Scientists at the Johns Hopkins School of Medicine have retracted a second study linking the drug Ecstasy to a certain type of brain damage - because once again, the wrong drug was given to lab animals.
Dr. Una D. McCann, a neuroscientist involved in both experiments, said a letter of retraction was sent yesterday to a medical journal, which she declined to identify until editors there decide how to handle the matter.
Scientists discovered the mistake after they checked lab records to see if methamphetamine - a variety of "speed" - from a mislabeled vial used in the first experiment had been used elsewhere.
"As you might imagine, we systematically went through the books to find out which, if any, of our published studies involved the same [vial]," she said last night. "We did find one, and a letter of retraction was sent out to the journal today."
The errors came about when a chemical supply company, Research Triangle International of North Carolina, switched the labels of two vials containing methamphetamine and MDMA, the active ingredient in Ecstasy.
The scientists have not found any other studies in which they mistakenly gave methamphetamine to research animals.
However, she said researchers are concerned about another possible repercussion. Because labels on two bottles were switched, it is possible that MDMA was accidentally given to animals instead of methamphetamine in another experiment. If a continued search of lab records turns up a problem of that nature, scientists might have to issue another retraction, she said.
Last week, the journal Science released a letter of retraction in which the Hopkins scientists admitted that they had accidentally given methamphetamine - rather than MDMA - to squirrel monkeys and baboons in an experiment.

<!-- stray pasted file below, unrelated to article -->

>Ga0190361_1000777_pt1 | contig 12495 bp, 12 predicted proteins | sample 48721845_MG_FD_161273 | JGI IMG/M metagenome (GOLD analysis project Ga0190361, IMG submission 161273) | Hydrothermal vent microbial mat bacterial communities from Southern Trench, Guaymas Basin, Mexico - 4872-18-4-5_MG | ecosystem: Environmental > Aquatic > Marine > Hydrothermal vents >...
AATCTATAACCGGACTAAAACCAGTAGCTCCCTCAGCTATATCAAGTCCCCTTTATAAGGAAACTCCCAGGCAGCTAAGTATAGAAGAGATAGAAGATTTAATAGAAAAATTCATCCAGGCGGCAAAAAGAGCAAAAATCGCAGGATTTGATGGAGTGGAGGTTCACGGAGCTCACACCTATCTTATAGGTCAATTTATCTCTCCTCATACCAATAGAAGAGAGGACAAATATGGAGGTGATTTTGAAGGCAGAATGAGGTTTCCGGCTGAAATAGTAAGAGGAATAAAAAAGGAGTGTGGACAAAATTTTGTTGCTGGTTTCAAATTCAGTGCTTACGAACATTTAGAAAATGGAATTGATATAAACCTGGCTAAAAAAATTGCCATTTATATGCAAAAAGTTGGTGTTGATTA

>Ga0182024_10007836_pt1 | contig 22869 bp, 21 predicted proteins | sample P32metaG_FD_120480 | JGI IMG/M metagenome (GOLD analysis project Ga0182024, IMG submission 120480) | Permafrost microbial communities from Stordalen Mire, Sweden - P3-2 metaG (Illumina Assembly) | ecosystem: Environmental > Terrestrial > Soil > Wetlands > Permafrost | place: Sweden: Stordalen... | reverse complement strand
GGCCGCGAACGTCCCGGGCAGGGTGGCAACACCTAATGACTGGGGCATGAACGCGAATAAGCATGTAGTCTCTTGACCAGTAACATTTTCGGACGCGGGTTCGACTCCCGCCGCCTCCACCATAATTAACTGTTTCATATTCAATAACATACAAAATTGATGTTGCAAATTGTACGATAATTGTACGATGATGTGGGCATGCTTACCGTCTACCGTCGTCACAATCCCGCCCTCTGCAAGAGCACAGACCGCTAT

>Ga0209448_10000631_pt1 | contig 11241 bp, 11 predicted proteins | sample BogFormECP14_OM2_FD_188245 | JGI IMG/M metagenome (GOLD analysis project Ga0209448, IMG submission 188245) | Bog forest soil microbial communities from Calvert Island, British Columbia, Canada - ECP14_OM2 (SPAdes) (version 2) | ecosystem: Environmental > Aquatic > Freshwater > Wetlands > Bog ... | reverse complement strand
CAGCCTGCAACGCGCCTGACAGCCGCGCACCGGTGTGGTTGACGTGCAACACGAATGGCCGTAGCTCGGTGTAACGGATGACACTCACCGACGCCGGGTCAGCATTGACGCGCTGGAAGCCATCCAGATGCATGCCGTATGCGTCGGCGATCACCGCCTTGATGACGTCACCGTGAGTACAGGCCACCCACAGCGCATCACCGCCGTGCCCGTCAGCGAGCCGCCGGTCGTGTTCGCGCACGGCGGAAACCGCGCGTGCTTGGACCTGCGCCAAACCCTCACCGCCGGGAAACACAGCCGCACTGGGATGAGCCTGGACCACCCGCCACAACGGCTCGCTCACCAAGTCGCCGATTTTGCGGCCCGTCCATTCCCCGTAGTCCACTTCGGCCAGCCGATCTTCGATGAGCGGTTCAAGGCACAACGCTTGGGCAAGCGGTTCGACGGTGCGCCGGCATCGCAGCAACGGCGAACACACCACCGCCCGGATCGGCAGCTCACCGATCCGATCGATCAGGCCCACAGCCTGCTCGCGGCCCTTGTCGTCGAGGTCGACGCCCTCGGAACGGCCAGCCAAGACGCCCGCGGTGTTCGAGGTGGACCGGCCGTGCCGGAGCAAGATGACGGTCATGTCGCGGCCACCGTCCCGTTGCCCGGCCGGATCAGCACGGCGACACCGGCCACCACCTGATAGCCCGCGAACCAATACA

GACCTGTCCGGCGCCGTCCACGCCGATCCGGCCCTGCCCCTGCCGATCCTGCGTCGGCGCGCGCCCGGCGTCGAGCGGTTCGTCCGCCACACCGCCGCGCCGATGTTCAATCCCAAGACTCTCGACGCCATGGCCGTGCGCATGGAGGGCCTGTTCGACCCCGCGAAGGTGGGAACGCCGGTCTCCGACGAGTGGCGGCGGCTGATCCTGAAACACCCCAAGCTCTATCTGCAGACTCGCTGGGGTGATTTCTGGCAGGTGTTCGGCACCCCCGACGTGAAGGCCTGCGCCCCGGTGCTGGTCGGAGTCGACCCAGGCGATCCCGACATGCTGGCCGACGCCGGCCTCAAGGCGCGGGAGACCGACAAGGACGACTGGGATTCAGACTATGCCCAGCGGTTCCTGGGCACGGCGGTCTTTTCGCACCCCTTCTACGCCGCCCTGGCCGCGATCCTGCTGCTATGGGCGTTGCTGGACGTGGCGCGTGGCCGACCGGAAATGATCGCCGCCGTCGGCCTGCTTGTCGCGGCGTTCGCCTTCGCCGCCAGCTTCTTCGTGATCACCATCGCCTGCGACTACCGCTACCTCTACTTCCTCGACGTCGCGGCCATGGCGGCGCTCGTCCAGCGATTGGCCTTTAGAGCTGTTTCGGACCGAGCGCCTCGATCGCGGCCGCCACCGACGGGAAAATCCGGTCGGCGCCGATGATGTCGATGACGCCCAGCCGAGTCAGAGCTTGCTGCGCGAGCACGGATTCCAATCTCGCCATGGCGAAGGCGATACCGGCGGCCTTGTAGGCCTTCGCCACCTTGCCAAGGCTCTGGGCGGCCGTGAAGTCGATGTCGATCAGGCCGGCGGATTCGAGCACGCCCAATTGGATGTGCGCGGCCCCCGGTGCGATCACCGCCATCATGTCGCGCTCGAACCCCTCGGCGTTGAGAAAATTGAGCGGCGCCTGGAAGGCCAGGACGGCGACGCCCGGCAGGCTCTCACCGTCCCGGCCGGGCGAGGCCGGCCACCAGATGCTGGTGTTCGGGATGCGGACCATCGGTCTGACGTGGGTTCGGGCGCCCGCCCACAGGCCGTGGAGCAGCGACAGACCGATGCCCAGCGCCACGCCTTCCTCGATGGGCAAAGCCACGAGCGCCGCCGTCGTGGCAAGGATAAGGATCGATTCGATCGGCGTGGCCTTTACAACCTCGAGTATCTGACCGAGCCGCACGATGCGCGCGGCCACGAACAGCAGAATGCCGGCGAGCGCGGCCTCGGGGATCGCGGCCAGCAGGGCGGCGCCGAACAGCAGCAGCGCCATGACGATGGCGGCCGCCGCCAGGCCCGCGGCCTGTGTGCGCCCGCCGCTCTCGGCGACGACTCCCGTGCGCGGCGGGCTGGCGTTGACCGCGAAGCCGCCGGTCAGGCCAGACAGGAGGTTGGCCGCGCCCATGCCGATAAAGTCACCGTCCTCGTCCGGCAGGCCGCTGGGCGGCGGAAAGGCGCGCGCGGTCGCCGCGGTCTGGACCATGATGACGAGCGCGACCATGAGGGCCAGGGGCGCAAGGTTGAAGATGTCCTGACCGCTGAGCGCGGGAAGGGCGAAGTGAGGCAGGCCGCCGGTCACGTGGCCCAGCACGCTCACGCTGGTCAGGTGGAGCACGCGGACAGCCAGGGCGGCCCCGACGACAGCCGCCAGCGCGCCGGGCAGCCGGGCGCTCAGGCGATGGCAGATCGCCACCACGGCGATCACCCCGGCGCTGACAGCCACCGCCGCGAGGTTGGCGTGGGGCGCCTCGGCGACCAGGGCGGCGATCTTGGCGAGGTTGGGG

That study seemed to show that MDMA damaged cells that secrete dopamine, a brain chemical needed for normal movement. Because the same type of brain damage occurs in people with Parkinson's disease, the scientists suggested that Ecstasy users might be putting themselves at risk for the devastating ailment.
The research team, led by Dr. George A. Ricaurte, suspected a problem when it was unable to replicate the results in other studies.
McCann, who along with Ricaurte has studied Ecstasy for about 20 years, declined to provide details about the second study, saying only that it involved rats and was not designed to test toxicity to dopamine cells.
The second retraction may stir up a longtime controversy over Hopkins' Ecstasy research. Critics have charged that the scientists made too much of their study results, concluding from scant evidence that the drug places users at risk for long-term brain damage.
Rick Doblin, founder of an organization that favors research into the therapeutic potential of Ecstasy, said yesterday that the researchers have been slow to scrutinize their work's validity.
"This doesn't help their credibility and goes to the whole question of what else they know," said Doblin, founder of the Multidisciplinary Association for Psychedelic Studies.
Another group of Hopkins animal studies - not called into question by the labeling problem - tied MDMA to the death of nerve cells secreting seratonin, a brain chemical that regulates mood. Loss of this chemical has been tied to depression.